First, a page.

Although I have other vintage mtb's, I just finished to build a 1988 MB-3 and I am abolutely in love with "her". The ride is is quite wonderful, I just can't stop riding.
    The problem is that I did prefer to use other parts according to my taste (the original ones were in not so good shape) instead of the stock ones, so I know that with this I could be not so welcome to this group.
    Still, I would like to ask you, please, to post a picture to show you my Bridgestone. The frame is in immaculate condition. The geometry is fantastic.
    Please accept me,
    Thank you,
    Sergio
    Brazil
    Go for it man, hopefully no carbon fiber

  32. #82
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    Thank you.
    My Bridgestone pic URL is ready but, according to this Forum I just need to have a minimum of 10 message posts in order to be able to post a URL.
    Let me keep just talking for now.
    I enjoy all the Bridgestone pictures posted here.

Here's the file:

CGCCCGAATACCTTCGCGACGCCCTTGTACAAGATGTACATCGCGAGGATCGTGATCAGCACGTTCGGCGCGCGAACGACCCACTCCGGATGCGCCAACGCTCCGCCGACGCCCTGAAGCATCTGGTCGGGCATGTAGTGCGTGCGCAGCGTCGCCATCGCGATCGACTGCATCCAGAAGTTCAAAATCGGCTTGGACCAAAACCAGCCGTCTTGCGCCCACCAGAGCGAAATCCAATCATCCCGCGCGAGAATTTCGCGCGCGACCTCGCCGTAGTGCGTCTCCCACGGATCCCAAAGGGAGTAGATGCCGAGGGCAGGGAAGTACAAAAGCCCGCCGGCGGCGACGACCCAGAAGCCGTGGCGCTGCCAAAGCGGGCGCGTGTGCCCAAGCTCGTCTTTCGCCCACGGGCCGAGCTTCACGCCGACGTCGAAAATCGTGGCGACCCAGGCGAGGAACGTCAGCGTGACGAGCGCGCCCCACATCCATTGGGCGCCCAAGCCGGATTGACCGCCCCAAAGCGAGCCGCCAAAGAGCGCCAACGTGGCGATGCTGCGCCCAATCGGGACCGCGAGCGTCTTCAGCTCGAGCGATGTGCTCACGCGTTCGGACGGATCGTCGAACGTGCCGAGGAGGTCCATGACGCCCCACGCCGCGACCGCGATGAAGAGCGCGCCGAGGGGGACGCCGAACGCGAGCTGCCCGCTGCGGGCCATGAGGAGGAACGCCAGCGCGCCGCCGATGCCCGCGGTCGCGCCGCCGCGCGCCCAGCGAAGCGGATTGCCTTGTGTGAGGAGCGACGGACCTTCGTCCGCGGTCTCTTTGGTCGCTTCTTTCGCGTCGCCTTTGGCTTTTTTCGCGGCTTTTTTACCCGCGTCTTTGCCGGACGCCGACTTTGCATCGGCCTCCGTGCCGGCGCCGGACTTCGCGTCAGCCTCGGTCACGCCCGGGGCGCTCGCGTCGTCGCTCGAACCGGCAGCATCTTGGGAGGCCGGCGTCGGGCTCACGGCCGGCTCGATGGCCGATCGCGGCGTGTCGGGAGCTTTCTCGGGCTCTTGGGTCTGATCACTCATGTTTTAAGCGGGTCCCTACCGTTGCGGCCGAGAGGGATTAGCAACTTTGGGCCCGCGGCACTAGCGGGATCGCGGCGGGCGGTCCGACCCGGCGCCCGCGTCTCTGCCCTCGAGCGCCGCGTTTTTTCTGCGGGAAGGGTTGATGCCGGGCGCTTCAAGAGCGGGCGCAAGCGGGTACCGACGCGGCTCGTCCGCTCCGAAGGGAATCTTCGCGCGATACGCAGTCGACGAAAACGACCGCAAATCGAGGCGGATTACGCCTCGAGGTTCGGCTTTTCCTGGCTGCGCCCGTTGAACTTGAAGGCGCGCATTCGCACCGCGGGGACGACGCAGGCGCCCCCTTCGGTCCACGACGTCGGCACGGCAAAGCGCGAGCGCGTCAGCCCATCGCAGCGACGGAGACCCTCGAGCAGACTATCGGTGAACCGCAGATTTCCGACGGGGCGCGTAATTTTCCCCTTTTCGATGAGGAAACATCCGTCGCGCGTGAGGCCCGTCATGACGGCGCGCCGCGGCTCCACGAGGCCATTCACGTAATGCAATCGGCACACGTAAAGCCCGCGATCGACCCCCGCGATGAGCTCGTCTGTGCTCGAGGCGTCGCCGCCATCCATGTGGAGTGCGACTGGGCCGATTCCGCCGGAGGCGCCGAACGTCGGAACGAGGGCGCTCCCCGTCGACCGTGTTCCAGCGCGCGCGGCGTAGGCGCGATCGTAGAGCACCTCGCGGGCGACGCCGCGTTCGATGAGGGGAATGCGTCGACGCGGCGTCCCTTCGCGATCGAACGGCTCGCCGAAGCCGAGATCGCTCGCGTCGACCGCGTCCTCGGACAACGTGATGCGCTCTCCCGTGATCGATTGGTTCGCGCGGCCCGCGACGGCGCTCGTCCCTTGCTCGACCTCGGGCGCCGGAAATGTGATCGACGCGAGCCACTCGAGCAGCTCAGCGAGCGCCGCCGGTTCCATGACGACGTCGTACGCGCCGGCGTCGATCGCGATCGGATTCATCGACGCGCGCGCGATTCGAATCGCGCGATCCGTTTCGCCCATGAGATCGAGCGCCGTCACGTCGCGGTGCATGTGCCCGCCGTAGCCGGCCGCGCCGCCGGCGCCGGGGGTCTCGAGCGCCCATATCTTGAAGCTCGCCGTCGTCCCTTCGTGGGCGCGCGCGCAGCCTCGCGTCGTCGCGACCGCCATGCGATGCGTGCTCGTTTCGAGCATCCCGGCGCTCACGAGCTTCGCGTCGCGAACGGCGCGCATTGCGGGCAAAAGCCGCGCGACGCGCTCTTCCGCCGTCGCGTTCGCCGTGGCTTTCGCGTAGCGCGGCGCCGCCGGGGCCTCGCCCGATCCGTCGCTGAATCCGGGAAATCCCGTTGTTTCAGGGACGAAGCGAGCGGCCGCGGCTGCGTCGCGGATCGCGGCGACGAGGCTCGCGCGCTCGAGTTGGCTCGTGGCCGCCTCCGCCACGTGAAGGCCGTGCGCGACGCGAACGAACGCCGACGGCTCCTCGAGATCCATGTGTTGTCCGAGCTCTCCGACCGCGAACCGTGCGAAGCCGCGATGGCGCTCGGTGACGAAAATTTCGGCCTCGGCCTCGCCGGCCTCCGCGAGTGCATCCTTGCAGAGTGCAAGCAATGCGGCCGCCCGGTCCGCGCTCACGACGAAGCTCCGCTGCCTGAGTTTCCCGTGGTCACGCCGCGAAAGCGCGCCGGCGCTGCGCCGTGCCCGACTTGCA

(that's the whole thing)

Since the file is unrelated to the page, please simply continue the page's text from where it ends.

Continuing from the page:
33. #83
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    You are correct.
    Absolutely no carbon for these nice old machines (they just don't need it).

  34. #84
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    It is interesting how small is the diameter of the tubes from my 1988 MB-3 Bridgestone, comparing to the other cromoly bikes I have from the early 90's.

  35. #85
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    If I understood correctly, a couple of more message posts and I will be able to post the link from my Bridgestone.

  36. #86
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    The 1988 MB-3 has an interesting cable routing at the bottom bracket shell.

  37. #87
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  38. #88
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    I have now 10 posts. Thank you for accepting me.